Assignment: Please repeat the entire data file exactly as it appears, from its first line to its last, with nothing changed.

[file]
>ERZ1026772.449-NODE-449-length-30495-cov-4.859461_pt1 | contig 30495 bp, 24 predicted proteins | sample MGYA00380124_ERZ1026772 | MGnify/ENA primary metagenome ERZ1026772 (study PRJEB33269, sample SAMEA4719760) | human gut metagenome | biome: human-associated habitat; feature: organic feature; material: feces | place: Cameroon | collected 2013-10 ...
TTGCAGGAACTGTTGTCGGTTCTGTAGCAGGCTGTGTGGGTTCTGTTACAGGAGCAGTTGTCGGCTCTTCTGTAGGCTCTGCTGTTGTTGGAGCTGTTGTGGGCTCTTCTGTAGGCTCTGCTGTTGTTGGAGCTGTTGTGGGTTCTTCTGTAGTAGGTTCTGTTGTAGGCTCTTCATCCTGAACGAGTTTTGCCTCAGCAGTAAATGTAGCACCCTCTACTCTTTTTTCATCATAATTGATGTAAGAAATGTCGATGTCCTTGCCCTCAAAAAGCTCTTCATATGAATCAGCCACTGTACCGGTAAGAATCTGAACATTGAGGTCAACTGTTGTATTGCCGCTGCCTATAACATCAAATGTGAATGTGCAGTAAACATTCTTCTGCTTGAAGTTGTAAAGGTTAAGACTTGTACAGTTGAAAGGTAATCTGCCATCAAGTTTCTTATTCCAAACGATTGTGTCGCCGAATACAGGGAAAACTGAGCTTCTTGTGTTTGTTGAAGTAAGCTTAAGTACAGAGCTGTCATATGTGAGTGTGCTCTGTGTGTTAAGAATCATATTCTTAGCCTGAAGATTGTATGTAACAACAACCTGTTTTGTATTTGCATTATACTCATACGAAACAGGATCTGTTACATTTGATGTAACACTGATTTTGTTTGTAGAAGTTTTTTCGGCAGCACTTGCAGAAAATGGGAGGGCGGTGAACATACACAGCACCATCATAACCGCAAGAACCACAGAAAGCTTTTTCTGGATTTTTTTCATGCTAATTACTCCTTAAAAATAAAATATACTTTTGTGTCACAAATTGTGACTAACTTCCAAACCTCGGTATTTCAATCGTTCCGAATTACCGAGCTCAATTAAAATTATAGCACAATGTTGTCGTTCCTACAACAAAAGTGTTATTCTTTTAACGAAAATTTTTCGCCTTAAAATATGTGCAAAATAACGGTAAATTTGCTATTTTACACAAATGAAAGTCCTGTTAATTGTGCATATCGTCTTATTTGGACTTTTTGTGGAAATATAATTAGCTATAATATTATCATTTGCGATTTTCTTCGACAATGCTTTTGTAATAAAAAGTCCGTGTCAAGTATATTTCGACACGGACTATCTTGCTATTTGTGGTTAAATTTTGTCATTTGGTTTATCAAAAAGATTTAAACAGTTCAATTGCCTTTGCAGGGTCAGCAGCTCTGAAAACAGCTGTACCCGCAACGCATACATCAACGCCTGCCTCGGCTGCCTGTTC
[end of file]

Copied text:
>ERZ1026772.449-NODE-449-length-30495-cov-4.859461_pt1 | contig 30495 bp, 24 predicted proteins | sample MGYA00380124_ERZ1026772 | MGnify/ENA primary metagenome ERZ1026772 (study PRJEB33269, sample SAMEA4719760) | human gut metagenome | biome: human-associated habitat; feature: organic feature; material: feces | place: Cameroon | collected 2013-10 ...
TTGCAGGAACTGTTGTCGGTTCTGTAGCAGGCTGTGTGGGTTCTGTTACAGGAGCAGTTGTCGGCTCTTCTGTAGGCTCTGCTGTTGTTGGAGCTGTTGTGGGCTCTTCTGTAGGCTCTGCTGTTGTTGGAGCTGTTGTGGGTTCTTCTGTAGTAGGTTCTGTTGTAGGCTCTTCATCCTGAACGAGTTTTGCCTCAGCAGTAAATGTAGCACCCTCTACTCTTTTTTCATCATAATTGATGTAAGAAATGTCGATGTCCTTGCCCTCAAAAAGCTCTTCATATGAATCAGCCACTGTACCGGTAAGAATCTGAACATTGAGGTCAACTGTTGTATTGCCGCTGCCTATAACATCAAATGTGAATGTGCAGTAAACATTCTTCTGCTTGAAGTTGTAAAGGTTAAGACTTGTACAGTTGAAAGGTAATCTGCCATCAAGTTTCTTATTCCAAACGATTGTGTCGCCGAATACAGGGAAAACTGAGCTTCTTGTGTTTGTTGAAGTAAGCTTAAGTACAGAGCTGTCATATGTGAGTGTGCTCTGTGTGTTAAGAATCATATTCTTAGCCTGAAGATTGTATGTAACAACAACCTGTTTTGTATTTGCATTATACTCATACGAAACAGGATCTGTTACATTTGATGTAACACTGATTTTGTTTGTAGAAGTTTTTTCGGCAGCACTTGCAGAAAATGGGAGGGCGGTGAACATACACAGCACCATCATAACCGCAAGAACCACAGAAAGCTTTTTCTGGATTTTTTTCATGCTAATTACTCCTTAAAAATAAAATATACTTTTGTGTCACAAATTGTGACTAACTTCCAAACCTCGGTATTTCAATCGTTCCGAATTACCGAGCTCAATTAAAATTATAGCACAATGTTGTCGTTCCTACAACAAAAGTGTTATTCTTTTAACGAAAATTTTTCGCCTTAAAATATGTGCAAAATAACGGTAAATTTGCTATTTTACACAAATGAAAGTCCTGTTAATTGTGCATATCGTCTTATTTGGACTTTTTGTGGAAATATAATTAGCTATAATATTATCATTTGCGATTTTCTTCGACAATGCTTTTGTAATAAAAAGTCCGTGTCAAGTATATTTCGACACGGACTATCTTGCTATTTGTGGTTAAATTTTGTCATTTGGTTTATCAAAAAGATTTAAACAGTTCAATTGCCTTTGCAGGGTCAGCAGCTCTGAAAACAGCTGTACCCGCAACGCATACATCAACGCCTGCCTCGGCTGCCTGTTC